Tuesday, March 6, 2018

Fond Farewell: Dorothy Malone 1924-2018

Do not ask me where I've been that I only found out yesterday about Dorothy Malone's passing, which occurred on January 19th, 2018. It could be because I steadfastly refuse to watch the news (if the event even made the news) and don't keep my hat very far into the ring of current entertainment programming. In any case, Ms. Malone was the subject of a tribute here eight years ago (!), but when one of our cherished stars moves on to the next realm, we like to give them a proper send-off nonetheless with a picture essay.
A pretty young brunette (and beauty pageant winner) from Dallas, Texas, she made her first film appearance in 1940 at only age sixteen. Countless bit roles as models, friends, showgirls and other assorted parts continued through the middle of the decade.
The powers that be began to take notice of Ms. Malone when she played the part of a bookshop proprietress in The Big Sleep (1946), opposite Humphrey Bogart, who may have more on her mind than it appears on the surface.
A very busy career as a leading lady followed, many times in (often) dreary westerns, which were hugely popular at the time. She worked opposite a gallery of actors from Joel McCrea to Ronald Reagan (shown here) and from Randolph Scott to Fred MacMurray to Glenn Ford and more. (Bottom right is Mark Stevens.)
A shift from brunette to a light, golden blonde seemed to unleash a sassier, sexier side to her than she had previously displayed. In color films in particular, her tan complexion paired with huge, liquid eyes and a prominent mouth and the flaxen hair made a striking visual impression.
Occasionally, if a role warranted it, she would return to darker locks, such as in Battle Cry (1955) opposite humpy Tab Hunter
Many more westerns were to come, though she also strove for versatility in lighter fare such as the Dean Martin-Jerry Lewis comedy Artists and Models (1955) as well as romances (though in the case of 1955's Sincerely Yours, opposite Liberace, it was closer to science fiction!) But bigger and better opportunities were on the horizon...
After toiling away in scads of rather unimportant films, Malone was at last on the crest of a career high.
In 1956, she was cast as the promiscuous, shameless Marylee Hadley in the colorful Douglas Sirk soap opera Written on the Wind. All about the romantic entanglements of a wealthy brother and sister and the objects of their affection, she rose to the occasion like never before, lusting after Rock Hudson, belittling her alcoholic brother Robert Stack, snidely cutting down her sister-in-law Lauren Bacall and, in a vivid sequence, violently dancing around in a sheer negligee while her father lies dying on the stairs outside her room.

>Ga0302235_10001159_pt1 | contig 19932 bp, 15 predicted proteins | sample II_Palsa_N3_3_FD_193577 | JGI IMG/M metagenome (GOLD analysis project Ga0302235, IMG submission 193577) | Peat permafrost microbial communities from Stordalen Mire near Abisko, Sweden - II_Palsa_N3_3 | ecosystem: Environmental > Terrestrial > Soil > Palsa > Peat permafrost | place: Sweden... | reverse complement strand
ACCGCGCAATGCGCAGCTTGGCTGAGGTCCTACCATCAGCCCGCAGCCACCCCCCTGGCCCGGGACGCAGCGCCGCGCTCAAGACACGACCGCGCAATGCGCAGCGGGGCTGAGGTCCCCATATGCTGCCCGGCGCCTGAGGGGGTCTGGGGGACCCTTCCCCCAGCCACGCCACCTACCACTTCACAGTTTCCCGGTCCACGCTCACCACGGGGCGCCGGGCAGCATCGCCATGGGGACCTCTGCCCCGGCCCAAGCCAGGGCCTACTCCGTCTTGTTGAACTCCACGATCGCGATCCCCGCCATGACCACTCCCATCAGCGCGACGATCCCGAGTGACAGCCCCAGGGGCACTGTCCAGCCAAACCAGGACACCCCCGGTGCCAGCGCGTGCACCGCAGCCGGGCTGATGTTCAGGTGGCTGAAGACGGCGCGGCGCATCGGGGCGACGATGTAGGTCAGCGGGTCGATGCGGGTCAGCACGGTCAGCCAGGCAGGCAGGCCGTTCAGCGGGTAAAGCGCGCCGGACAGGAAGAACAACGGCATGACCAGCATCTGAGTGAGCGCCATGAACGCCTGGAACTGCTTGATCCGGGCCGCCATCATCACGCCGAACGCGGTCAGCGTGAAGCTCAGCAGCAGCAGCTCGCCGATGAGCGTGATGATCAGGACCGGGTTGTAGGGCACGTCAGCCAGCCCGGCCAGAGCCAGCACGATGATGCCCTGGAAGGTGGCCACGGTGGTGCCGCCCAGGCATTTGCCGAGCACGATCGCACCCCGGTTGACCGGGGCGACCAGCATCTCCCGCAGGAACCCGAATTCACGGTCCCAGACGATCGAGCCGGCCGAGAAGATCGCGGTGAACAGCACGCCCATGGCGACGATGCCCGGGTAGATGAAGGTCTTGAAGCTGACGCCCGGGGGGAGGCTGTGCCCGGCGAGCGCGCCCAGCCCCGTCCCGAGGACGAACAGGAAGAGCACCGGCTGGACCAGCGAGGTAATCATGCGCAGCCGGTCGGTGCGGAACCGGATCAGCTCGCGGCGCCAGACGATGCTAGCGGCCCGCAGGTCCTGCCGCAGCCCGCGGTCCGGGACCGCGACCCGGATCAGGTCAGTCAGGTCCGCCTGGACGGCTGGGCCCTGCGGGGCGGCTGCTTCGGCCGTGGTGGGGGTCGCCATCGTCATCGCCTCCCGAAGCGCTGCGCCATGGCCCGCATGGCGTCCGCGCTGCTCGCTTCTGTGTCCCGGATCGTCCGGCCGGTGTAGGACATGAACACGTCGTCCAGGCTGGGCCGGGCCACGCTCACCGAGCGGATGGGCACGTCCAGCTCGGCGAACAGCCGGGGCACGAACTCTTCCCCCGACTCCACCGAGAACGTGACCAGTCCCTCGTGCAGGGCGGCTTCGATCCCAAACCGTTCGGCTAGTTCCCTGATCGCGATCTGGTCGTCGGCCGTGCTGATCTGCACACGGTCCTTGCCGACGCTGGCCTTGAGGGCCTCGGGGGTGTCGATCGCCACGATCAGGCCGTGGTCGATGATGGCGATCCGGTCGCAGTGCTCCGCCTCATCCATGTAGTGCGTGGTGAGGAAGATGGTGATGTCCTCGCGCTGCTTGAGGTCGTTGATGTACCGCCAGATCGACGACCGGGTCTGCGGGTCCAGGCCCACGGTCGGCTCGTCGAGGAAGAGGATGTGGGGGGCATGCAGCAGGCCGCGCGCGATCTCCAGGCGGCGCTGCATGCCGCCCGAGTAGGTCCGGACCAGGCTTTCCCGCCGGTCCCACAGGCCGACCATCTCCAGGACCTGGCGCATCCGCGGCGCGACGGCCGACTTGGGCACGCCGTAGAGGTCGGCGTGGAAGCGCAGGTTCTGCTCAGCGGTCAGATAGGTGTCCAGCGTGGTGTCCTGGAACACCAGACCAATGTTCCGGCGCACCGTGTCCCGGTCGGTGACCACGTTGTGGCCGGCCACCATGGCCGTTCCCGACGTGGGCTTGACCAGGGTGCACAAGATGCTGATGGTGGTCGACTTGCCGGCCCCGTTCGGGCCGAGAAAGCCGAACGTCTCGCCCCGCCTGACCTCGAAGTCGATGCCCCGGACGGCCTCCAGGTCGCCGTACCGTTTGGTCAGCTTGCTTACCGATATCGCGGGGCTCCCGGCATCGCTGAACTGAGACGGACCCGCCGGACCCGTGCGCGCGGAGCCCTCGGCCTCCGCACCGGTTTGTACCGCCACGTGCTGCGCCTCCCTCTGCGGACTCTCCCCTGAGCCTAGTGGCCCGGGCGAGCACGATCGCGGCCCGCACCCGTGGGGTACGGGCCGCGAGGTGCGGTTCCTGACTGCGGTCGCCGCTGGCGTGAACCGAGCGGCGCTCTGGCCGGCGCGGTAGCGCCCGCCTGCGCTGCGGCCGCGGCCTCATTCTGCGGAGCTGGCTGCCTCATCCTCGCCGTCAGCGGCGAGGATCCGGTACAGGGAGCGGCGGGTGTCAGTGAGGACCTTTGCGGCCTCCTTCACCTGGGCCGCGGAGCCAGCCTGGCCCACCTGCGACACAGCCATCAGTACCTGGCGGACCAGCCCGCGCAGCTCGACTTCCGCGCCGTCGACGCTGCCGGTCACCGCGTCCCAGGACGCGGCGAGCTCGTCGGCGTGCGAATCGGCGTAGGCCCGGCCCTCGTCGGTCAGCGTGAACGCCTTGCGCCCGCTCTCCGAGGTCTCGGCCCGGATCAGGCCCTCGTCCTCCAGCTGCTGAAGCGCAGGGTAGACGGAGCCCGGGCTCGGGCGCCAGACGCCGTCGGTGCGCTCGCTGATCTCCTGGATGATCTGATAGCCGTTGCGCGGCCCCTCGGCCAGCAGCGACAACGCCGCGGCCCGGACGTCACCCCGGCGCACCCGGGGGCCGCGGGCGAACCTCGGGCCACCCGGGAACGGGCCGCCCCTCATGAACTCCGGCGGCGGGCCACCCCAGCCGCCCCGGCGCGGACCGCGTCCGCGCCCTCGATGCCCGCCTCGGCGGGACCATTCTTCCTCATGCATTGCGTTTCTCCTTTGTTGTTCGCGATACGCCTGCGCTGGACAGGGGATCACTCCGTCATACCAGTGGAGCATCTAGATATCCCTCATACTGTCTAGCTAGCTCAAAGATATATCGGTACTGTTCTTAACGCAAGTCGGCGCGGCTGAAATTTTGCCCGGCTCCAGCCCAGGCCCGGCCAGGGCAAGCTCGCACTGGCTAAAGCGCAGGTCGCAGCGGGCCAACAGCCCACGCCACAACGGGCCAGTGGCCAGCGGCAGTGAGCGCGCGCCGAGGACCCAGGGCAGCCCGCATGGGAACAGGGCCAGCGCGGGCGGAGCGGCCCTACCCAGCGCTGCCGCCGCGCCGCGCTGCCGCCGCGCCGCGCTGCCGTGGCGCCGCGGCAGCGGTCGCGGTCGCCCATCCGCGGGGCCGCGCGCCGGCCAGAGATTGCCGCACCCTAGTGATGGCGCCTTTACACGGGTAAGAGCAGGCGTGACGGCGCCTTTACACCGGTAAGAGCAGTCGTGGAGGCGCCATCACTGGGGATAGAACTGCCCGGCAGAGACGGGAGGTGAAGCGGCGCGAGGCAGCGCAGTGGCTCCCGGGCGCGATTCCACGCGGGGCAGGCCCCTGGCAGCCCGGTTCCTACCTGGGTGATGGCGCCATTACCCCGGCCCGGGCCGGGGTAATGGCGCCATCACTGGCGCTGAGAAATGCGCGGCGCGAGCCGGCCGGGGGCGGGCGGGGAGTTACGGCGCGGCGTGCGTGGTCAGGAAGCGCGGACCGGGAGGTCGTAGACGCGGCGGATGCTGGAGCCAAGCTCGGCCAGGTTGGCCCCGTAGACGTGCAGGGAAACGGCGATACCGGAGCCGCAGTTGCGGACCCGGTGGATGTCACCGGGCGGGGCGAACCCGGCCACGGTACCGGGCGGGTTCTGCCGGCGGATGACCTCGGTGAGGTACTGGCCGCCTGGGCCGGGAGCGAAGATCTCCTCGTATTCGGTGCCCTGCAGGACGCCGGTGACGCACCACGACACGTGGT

Lauren Bacall's husband told her before his death that he didn't want her to make any more films like Written on the Wind, but for Malone it was a watershed. She took home the Best Supporting Actress Oscar for her outrageous role.
Having already portrayed a multitude of worried wives, attractive diversions and sultry sirens, she next portrayed the troubled first wife of Lon Chaney in the (fictionalized) biopic Man of a Thousand Faces (1957.) So filled with hate towards her husband in the film (James Cagney), she marches on stage during a performance of his (which did happen in real life) and swallowed a vial of acid, permanently damaging her voice.
Director Douglas Sirk utilized her again (along with Robert Stack and, as shown here, Rock Hudson) for The Tarnished Angels (1957), a lesser-known film whose reputation (like that of its director) has grown over the years. She also costarred with Robert Taylor in Tip on a Dead Jockey (1957.)
At last Malone was ready to carry a film on her own without having to rely on a name-brand leading man opposite her.  For this, she reverted to dark hair once more for the last time.
Too Much, Too Soon (1958) was based upon the autobiography of Diana Barrymore, another in the long line of (troubled) actors from that famous family. A fast-dissipating Errol Flynn was cast as her father John Barrymore, from whom she inherited several issues. The melodramatic movie was hampered by sanitization of the material as well as the presence of the real-life actress as consultant, obscuring some of the harder facts.
After appearing in Warlock (1959) opposite Richard Widmark, Henry Fonda and her fellow Oscar-winner Anthony Quinn, Malone was reunited with Robert Stack for The Last Voyage (1960), a shipwreck drama in which Malone is buried under debris with water rising while her loving, frantic husband and petrified young daughter struggle to free her. It's a gutsy, gut-wrenching performance in a movie that demonstrates some seriously realistic submersion effects.
The ensuing years brought one last teaming with Rock Hudson (and Kirk Douglas) in The Last Sunset (1960) and the first Beach Party (1963) movie as well as a few TV guest roles. Then in 1964 she was selected (with top-billing) to portray the long-suffering Constance Mackenzie in the television version of Peyton Place. The part had first been played in the movies by Lana Turner (earning that actress her only Oscar nomination) and Eleanor Parker. The "widowed" Malone bore the secret that she'd never actually been married and her eighteen year-old daughter (Mia Farrow) was in fact born out of wedlock, her father locked away in prison! Her occupation in the series was as a bookstore owner, a possible nod to her role in The Big Sleep, though not much other than conversation or rearranging ever took place inside. Previous Constances had owned dress shops. Perhaps the bookstore allowed for more men to come and go.